Sunday, August 10, 2008

Olympics - my personal recollection Part 1

Covering the Athens Olympic Games in 2004 certainly remains the highlight of my journalistic career. Not everybody gets to cover the most prestigious, ultimate and biggest sporting extravaganza in the planet.

I was pleasantly surprised when the then Malay Mail sports editor, Rajan Etickan, handed me the letter from the Olympic Council of Malaysia of the quota given to Mailsport, circa 2003.

"You've been nominated to go to Athens."

Rajan picked me ahead of Tony Mariadass and Mustapha Kamaruddin, two of my seniors at the desk. His reasoning was simple - Tony had gone to the previous edition in Sydney, while Mus was not keen on covering a multi-sports event. I, on the other hand, had the Manchester Commonwealth Games 2002 and four SEA Games under my belt.

"The best man to go is the man who covers athletics," added Rajan.

Athens...the birthplace of the modern Games. The Olympic Games returning to its roots. It was a once-in-a-lifetime opportunity. That was my good fortune. My rezeki.

That was a year before the Athens Games in August 2004. Preparation had to be done a year ahead. Application of accreditation tags and accommodation must be confirmed well in advance.

The rest of the crew were big names of the New Straits Times group, Lazarus Rokk (New Straits Times sports editor), Badrulhisham Othman (Berita Harian sports editor), Azahar Mohd Taib (Harian Metro senior writer) and Tham Foo Kan (senior photographer). Khalid Redza who had been to several Olympics, went to Athens on his own.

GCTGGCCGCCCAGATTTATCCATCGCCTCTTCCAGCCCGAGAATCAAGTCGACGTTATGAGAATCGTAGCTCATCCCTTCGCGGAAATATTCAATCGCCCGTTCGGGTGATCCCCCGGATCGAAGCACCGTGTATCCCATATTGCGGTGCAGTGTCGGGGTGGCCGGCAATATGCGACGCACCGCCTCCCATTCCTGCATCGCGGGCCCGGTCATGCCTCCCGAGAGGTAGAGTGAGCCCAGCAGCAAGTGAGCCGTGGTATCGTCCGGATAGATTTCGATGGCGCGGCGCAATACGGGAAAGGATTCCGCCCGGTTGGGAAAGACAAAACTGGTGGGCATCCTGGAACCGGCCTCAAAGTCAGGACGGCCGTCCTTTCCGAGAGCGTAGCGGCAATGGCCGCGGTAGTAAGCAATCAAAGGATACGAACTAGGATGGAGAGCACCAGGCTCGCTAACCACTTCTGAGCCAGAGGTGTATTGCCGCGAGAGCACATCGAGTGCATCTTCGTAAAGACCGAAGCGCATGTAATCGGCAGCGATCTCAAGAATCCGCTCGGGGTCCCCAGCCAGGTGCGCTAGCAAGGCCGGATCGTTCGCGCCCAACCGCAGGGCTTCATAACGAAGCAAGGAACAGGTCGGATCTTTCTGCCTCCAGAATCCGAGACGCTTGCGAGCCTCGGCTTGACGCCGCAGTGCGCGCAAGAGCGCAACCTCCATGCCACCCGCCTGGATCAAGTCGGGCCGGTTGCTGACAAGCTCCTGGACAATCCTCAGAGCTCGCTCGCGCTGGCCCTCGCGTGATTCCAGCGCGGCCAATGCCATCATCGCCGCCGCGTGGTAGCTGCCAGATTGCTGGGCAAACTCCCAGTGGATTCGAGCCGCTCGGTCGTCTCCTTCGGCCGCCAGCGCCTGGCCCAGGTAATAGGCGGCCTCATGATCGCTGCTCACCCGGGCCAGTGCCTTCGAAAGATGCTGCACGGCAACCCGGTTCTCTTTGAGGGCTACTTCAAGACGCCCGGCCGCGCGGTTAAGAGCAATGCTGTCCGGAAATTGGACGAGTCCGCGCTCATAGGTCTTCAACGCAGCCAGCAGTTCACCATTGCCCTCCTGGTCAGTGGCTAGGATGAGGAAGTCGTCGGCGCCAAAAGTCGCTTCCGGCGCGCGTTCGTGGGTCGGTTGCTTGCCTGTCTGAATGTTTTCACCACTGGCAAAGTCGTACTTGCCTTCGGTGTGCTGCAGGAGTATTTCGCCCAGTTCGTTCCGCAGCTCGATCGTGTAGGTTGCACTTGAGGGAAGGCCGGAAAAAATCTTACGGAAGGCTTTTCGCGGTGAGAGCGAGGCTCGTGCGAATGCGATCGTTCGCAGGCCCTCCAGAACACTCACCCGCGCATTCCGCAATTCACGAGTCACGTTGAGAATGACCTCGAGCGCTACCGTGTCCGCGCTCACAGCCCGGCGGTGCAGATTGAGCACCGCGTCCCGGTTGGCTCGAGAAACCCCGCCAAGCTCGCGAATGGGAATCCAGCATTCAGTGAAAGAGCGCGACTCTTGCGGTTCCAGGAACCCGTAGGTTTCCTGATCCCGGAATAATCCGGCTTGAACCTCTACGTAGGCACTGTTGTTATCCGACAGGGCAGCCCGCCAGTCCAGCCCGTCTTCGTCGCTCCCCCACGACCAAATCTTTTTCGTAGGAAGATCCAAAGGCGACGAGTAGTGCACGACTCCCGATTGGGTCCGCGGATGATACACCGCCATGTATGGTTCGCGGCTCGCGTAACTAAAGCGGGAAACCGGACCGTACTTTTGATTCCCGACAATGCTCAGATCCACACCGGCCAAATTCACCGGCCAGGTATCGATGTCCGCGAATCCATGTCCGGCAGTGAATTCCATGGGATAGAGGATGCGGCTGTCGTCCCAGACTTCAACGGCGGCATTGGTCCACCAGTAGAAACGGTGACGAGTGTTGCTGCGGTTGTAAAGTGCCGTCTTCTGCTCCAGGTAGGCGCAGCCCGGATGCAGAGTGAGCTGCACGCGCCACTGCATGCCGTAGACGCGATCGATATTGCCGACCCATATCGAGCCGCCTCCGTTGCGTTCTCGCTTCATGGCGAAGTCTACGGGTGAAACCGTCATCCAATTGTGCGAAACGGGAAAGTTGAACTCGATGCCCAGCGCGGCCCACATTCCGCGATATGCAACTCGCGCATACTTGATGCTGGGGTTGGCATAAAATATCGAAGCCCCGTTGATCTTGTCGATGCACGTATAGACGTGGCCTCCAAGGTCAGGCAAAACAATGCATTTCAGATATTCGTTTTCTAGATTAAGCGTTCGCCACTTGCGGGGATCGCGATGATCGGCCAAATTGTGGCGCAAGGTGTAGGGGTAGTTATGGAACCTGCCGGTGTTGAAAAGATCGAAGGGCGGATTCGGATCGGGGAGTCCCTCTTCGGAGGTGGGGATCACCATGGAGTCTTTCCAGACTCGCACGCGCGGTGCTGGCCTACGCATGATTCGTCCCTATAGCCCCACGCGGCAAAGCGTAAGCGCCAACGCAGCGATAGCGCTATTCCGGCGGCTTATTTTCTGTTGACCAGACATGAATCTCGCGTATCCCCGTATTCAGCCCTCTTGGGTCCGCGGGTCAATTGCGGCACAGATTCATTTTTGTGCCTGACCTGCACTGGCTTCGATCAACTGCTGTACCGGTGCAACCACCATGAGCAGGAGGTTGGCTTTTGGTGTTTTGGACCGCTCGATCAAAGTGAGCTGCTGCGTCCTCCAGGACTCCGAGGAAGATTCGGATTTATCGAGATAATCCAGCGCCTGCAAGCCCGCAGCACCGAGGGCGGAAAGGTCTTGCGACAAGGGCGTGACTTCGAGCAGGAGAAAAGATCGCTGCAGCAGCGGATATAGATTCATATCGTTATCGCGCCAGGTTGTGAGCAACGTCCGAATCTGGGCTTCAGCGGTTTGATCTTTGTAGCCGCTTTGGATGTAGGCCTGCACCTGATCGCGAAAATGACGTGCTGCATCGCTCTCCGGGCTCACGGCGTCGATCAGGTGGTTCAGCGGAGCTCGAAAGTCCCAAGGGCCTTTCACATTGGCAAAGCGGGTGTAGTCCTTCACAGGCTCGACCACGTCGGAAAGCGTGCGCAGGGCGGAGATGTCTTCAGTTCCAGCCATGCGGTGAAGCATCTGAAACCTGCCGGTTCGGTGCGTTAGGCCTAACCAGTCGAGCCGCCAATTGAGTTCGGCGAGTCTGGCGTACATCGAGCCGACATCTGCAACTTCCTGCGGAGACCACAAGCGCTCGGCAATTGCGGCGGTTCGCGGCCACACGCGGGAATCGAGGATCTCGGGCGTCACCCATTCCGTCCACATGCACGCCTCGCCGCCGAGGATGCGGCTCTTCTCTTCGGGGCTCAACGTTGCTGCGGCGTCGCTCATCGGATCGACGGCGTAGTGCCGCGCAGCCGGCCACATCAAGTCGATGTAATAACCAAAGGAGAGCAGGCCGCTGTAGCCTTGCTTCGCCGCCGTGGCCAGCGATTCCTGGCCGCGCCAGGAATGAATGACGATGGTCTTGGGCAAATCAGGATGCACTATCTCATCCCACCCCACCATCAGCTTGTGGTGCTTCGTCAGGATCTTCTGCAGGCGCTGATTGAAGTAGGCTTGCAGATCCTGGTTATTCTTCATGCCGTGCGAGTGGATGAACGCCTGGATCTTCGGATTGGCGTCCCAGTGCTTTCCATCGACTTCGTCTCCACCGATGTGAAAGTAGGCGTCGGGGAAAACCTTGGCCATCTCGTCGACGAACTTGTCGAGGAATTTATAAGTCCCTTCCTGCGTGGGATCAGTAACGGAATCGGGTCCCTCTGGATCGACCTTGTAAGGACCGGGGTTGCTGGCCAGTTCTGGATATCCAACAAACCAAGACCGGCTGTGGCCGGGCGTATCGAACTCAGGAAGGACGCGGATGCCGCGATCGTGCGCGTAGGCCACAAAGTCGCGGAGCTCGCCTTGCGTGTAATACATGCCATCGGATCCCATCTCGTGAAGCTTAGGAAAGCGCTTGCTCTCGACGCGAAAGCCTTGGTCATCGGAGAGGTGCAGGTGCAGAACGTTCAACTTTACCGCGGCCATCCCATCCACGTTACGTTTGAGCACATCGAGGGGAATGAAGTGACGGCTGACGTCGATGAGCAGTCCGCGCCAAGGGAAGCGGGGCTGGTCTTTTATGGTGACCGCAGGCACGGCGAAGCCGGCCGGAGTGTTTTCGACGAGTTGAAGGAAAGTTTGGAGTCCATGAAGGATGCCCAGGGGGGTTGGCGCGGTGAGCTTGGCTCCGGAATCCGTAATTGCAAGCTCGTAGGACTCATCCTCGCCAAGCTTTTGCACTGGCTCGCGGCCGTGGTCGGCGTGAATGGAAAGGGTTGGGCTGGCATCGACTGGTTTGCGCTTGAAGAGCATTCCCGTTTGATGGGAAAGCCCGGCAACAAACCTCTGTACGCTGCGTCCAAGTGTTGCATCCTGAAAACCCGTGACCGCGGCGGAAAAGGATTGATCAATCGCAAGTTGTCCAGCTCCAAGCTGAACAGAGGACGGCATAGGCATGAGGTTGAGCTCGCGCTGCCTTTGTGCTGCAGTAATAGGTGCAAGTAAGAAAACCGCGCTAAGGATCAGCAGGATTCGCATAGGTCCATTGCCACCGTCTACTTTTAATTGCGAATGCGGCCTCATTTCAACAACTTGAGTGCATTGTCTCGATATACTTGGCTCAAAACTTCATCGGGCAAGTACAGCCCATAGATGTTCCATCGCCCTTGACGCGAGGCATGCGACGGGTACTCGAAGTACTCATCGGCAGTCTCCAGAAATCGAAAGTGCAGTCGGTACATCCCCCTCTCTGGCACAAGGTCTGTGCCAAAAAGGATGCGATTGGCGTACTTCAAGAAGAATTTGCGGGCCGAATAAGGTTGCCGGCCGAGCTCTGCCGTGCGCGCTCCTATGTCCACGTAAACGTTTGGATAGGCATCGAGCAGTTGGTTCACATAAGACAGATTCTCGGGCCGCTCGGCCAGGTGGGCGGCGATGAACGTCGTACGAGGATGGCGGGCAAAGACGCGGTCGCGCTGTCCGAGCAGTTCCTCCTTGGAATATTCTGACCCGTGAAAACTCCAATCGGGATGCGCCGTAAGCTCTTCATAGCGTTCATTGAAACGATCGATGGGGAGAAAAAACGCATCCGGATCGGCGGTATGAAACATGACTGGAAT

So as the youngest of the beefy lot, I was tasked to do the honours of searching for the right accommodation. Our thanks to Ibrahim of the editorial management office who dealt with the agent via e-mails that I forwarded to him.


This picture was taken at the apartment we rented throughout the Games. It belonged to the Morous. Front row (from left) Khalid Redza, adidas model, Tham Foo Kan. (Back) from left to right, Azahar, Badrul or Buddy and cigar-smoking Rokk who must have been thinking he was the best looking dude of the crew. The Jalur Gemilang was left behind as a token of appreciation to the Morous. The headgears, hmm...are they real Greek headgears?


Thanks to TV presenter Zainal Abidin Rawop who wanted to interview Asafa Powell and Usain Bolt, I was given the chance to get up, close and personal with the two. Bolt was a raw 17-year old then!


The routine after each sweat-inducing day was to makan-makan lah...at the Indian Village owned by a Pakistani. From left my better known namesake Rizal Abdullah of the Star, Jamaican fan, Buddy, Azahar, Hamdan Saaid of Bernama (now he's with Berita Harian) and D. Raj of the Star.


Rumours of the Malay Mail were about to be sold were already the talking point in the corridors of NST at that time, so I knew I could be the last MM representative to cover the Olympics. So against this backdrop, I jumped at the opportunity of "going to Beijing". To Darren, Dunstan and Deeno, the chieftain and amigos from adidas, I'm dropping a BIG hint here!